For decades, research scientists have been collecting detailed information about the water quality of Lake George for universities, state and local governments and agencies and not-for-profit organizations.
But, said Dave Wick, executive director of the Lake George Park Commission, “Scientists tend to write for scientific audiences.” It would be helpful
if the scientists’ research was available to policy makers and program directors in an accessible, visually appealing form, he said.
With that goal in mind, the Lake George Park Commission has contracted with Darrin Freshwater Institute, RPI’s research center in Bolton Landing, to synthesize and summarize current and past research in a format appropriate for a general audience.
According to the proposal solicited by the Lake George Park Commission and drafted by Dr. Jeremy Farrell, a lecturer in biology at RPI and a former post-doctoral fellow at Darrin Freshwater Institute, the project, to be known as ASSEMBLE (Amalgamating Scientific Lake George to Ensure the Management and Beauty of the Lake Environment) will provide scientific ballast to any policy and management decision affecting long‐term preservation of the lake.
“This initiative will help bridge the gaps between science, policy and management, leading to better informed decision making and better utilization of state resources in the protection and improvement of Lake George for future generations,” Farrell wrote in the proposal.
As outlined in the proposal, “The Darrin Freshwater Institute will synthesize the historical studies, apprise the Commission about trends in lake chemistry and biology, provide an update on current activities and identify resulting future needs for the continued protection of the lake.”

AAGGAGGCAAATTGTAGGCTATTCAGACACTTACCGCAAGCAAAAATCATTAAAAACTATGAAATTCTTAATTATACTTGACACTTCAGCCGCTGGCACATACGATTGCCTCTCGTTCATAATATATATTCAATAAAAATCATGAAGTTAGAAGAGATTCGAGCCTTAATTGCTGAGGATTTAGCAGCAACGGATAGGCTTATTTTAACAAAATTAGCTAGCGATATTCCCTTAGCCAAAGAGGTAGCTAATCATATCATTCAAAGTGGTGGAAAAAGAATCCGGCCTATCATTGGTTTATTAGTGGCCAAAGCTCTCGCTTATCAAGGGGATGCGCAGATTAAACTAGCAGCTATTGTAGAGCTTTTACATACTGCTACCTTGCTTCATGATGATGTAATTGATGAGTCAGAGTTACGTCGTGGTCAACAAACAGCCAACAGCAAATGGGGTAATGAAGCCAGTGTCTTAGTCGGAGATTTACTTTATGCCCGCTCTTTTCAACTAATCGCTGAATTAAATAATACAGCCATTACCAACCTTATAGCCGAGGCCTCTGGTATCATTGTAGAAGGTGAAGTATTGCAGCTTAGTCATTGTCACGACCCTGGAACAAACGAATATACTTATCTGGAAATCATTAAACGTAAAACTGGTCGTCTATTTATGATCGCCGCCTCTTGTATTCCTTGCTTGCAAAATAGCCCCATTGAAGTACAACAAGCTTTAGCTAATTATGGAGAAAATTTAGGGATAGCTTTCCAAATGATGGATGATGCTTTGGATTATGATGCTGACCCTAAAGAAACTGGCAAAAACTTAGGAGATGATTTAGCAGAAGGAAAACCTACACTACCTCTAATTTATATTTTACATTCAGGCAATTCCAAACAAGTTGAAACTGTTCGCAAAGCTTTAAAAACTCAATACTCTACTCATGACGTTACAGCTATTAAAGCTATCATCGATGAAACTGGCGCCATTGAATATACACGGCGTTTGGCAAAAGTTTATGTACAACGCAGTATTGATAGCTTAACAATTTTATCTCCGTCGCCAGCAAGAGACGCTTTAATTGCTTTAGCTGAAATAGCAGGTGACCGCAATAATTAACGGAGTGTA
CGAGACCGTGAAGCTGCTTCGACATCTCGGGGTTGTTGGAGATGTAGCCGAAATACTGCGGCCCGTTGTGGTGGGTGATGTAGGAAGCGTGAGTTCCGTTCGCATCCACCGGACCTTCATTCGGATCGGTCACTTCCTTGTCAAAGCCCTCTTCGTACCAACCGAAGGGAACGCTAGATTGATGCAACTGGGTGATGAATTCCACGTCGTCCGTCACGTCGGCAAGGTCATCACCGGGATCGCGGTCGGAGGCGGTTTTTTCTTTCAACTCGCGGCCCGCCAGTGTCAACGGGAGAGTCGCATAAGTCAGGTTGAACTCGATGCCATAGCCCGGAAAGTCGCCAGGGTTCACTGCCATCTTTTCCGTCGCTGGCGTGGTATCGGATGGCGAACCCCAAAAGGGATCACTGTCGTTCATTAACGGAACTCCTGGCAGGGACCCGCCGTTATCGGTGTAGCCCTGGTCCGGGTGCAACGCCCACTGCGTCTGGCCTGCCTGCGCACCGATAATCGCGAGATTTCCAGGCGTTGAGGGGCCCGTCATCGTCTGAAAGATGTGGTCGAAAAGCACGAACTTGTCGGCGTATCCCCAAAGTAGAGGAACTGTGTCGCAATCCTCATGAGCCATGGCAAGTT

The Lake George Park Commission unanimously approved the proposal and a budget of $48,691 at its July 25 meeting.
The project, which Farrell expects to be completed in early 2024, will produce a permanent document and a public presentation.
According to Dave Wick, the material will be separated into categories such as emerging threats, water quality and invasive species.
It will also include a series of recommendations for future research, he said.
“If there are areas where the research is inadequate, or where more research could be done that would be of benefit to us both, we could discuss projects to be undertaken in the future, should funding become available,” said Wick.
Among the advantages of this particular project, Wick told the Commissioners, is that it will enable the Lake George Park Commission to start building its own cooperative relationship with the Darrin Freshwater Institute and its team of scientists.
“They have decades of experience on Lake George,” said Wick. “We hope to be able to take advantage of that.”